The history of Nidderdale was dominated by the Cistercian monks of Fountain’s Abbey up till its dissolution in 1536. Much of their wealth came from the wool trade which outlasted the monks and continues to be a main feature of the dale and its life. Woollen mills sprung up during the industrial revolution, resulting in the damming of many of the streams and tributaries in Nidderdale but it was in the 20th century that the building of the reservoirs completely altered the  landscape forever.  Scar House and Angram were built during the early part of the century with Bradford the destination for their water and Gouthwaite later on. The reservoirs do tend to dominate the area with their large expanse of water but it certainly makes Nidderdale unique with its large nature reserve and good walks on the higher moors. Nidderdale was awarded Area of Outstanding Natural Beauty status in 1994. The only difference between the AONB and the nearby National Park is the requirement in the National Park for recreational activity to be taken in to account within its plan.

Walks

My favourite walks in Nidderdale are detailed below, simply click the link for further details.

Discovering the Upper Nidd. An 11 mile airy walk past 2 reservoirs and moorland of Upper Nidderdale.

Brimham Rocks. Explore the unique rock formation of Brimham Rocks near Pateley Bridge.

The beautiful River Nidd. Below Pateley Bridge Nidderdale offers a more tranquil and beautiful face.

Countryside of Pateley Bridge. A mid length walk to the west of Pateley Bridge visiting some ancient workings.

How Stean Gorge. An extraordinary section of a tributary valley which travels through a deep, spectacular gorge.

Fountains Abbey & Studley Park. A walk though the grounds of this splendid abbeyand the neighbouring royal park.

The River Ure at Jervaulx Abbey. A 7 mile walk starting in the Jervaulx estate with delightful stretches of riverside walking

Thruscross Reservoir. Circle this attractive reservoir lying near Harrogate and Blubberhouses.

Dacre Heights near Harrogate A long walk linking Thruscross Reservoir with the lower River Nidd

Lower Nidd at Dacre Banks . A lovely section of riverside walking between Dacre Banks & Darley

Ripley Castle. Without entering the grounds this walk has appeal and views over the countryside of Ripley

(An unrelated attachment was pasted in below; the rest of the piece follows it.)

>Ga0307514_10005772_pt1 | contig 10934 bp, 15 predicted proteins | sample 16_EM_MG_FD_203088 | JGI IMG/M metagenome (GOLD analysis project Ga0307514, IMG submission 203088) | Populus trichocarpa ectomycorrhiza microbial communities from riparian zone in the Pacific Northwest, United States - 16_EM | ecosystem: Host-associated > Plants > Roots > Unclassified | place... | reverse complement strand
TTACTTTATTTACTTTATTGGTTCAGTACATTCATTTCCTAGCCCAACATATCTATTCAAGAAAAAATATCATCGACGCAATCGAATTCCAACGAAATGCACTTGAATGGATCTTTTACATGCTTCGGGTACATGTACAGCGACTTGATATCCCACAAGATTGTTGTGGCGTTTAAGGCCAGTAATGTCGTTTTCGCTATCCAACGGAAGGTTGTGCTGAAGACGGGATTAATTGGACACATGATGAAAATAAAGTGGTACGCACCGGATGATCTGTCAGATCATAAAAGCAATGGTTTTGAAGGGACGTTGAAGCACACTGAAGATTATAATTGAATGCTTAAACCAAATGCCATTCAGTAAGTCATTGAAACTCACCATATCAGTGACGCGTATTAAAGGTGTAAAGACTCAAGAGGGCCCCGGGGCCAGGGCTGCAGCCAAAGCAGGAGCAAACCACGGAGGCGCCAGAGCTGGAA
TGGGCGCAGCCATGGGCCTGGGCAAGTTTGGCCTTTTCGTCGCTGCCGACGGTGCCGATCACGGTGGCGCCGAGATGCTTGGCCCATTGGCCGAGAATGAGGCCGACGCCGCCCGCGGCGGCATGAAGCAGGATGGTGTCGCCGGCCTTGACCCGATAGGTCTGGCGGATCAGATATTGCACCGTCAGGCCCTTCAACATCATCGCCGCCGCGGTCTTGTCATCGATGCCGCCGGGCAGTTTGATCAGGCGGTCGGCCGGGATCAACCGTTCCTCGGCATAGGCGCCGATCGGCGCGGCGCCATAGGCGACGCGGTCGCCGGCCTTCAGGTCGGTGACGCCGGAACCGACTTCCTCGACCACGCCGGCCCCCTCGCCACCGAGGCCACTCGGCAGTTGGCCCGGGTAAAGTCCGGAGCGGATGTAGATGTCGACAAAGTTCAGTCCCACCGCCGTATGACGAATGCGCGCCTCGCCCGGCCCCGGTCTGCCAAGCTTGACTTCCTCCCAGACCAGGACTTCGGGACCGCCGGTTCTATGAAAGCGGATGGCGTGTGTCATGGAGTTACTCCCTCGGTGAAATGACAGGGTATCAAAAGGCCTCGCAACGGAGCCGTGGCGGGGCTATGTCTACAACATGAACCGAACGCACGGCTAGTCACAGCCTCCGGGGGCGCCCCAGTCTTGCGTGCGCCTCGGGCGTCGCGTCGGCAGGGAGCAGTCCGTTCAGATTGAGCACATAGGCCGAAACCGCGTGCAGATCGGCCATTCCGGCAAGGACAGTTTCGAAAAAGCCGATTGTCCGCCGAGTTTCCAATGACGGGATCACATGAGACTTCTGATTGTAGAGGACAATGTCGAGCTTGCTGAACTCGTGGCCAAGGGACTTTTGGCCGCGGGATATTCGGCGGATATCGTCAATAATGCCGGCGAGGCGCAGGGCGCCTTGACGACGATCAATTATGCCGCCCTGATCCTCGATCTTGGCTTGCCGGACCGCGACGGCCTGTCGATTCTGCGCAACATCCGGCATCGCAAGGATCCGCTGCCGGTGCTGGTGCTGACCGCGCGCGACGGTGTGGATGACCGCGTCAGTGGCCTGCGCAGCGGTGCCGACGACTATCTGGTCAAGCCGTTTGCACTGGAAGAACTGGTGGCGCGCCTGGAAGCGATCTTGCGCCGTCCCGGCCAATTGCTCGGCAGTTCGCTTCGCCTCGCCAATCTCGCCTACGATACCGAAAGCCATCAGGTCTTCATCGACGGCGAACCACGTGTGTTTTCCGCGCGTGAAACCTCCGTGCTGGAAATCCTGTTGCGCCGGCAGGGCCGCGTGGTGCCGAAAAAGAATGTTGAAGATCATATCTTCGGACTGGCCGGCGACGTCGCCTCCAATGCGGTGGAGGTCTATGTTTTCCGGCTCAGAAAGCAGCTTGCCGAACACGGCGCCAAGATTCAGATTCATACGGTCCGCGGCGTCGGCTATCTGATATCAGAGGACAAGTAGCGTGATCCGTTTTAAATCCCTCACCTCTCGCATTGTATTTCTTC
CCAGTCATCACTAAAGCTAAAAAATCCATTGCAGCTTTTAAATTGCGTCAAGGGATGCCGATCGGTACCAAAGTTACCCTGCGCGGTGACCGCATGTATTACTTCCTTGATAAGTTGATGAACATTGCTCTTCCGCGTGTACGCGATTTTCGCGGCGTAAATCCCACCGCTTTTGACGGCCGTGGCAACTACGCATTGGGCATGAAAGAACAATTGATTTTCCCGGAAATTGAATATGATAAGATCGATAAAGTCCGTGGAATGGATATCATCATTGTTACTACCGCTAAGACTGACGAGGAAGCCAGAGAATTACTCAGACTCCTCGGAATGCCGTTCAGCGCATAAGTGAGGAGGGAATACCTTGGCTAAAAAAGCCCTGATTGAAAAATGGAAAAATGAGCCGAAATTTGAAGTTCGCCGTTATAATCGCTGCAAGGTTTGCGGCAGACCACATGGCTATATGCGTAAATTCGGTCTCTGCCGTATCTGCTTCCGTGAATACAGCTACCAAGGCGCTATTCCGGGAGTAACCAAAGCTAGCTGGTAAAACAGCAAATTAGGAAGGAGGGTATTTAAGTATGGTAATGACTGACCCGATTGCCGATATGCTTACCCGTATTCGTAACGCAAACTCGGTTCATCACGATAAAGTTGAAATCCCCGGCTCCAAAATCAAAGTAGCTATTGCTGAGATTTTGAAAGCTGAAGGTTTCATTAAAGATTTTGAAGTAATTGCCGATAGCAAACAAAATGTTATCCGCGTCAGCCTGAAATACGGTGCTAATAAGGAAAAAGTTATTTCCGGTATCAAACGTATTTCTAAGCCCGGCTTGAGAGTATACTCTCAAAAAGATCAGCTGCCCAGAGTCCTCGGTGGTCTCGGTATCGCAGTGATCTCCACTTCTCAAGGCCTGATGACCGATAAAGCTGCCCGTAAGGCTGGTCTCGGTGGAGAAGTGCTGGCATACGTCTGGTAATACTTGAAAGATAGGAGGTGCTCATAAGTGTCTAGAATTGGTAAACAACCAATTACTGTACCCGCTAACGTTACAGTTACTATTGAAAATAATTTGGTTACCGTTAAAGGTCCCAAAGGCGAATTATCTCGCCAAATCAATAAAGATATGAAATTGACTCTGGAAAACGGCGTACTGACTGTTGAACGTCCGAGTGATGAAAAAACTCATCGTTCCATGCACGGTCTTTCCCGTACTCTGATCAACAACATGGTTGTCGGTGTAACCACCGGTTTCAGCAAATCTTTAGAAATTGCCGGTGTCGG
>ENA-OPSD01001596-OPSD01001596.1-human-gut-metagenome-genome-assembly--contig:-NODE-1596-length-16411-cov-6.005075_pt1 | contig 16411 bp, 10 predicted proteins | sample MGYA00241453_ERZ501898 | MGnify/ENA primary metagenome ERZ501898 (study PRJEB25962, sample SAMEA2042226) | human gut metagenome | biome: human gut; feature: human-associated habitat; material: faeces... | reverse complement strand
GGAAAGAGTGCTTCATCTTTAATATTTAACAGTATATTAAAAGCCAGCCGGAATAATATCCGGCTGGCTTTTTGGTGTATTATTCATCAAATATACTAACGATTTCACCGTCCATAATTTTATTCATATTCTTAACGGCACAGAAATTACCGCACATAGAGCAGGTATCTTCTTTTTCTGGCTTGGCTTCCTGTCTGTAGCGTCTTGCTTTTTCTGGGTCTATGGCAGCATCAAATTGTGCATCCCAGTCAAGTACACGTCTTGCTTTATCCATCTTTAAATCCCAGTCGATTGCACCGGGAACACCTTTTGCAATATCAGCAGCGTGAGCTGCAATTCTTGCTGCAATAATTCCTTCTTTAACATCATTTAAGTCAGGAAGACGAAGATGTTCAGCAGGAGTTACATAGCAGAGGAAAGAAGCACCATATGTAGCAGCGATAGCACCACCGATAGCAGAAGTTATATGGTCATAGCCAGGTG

Lost world of Dallowgill. I was unaware of the existence of this lovely area of woodland and pasture near Kirkby Malzeard

Hackfall Woods from Masham. Explore these beautiful woods and gardens from Masham and via the banks of the River Ure.

Druids Temple at Masham. The countryside near Masham holds many secrets including the Druid’s Temple.

Other Things to do in Nidderdale

Stump Cross Caverns. Highly popular and reasonably priced these caves near Pateley Bridge are well worth a visit.

Nidderdale Llamas. Take a llama for a walk, an unusual experience. It will even carry your picnic bag!

Black Sheep Brewery. An interesting tour of this relatively new brewery in Masham is renowned as one of the best in Britain. The beer is excellent too.

Tea Rooms at Jervaulx Abbey. Lovely tea rooms & home made cakes, perfect after exploring the remains of Jervaulx Abbey

Nidderdale Museum.. An historical journey through past and present times within the valley of Nidderdale. Based in Pateley Bridge

The lovely towns of Ripon and Harrogate are only a few miles distant and any stay in Nidderdale should include a visit. I would have included How Stein Gorge and Fountain’s Abbey but there are walks already described above.

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Places to Stay

Lyndale Guest House, Pateley Bridge

Talbot House, Pateley Bridge

Sweetheart Tea Rooms, Pateley Bridge

The Moorhouse, Dallowgill

Morton House & the Stable Block, Masham (S/C)

Thorpe Cottage

High Grange Cottages, Bedale

Park House B & B, Jervaulx Abbey

King’s Mead S/C, Ripon

Cottages in the Dales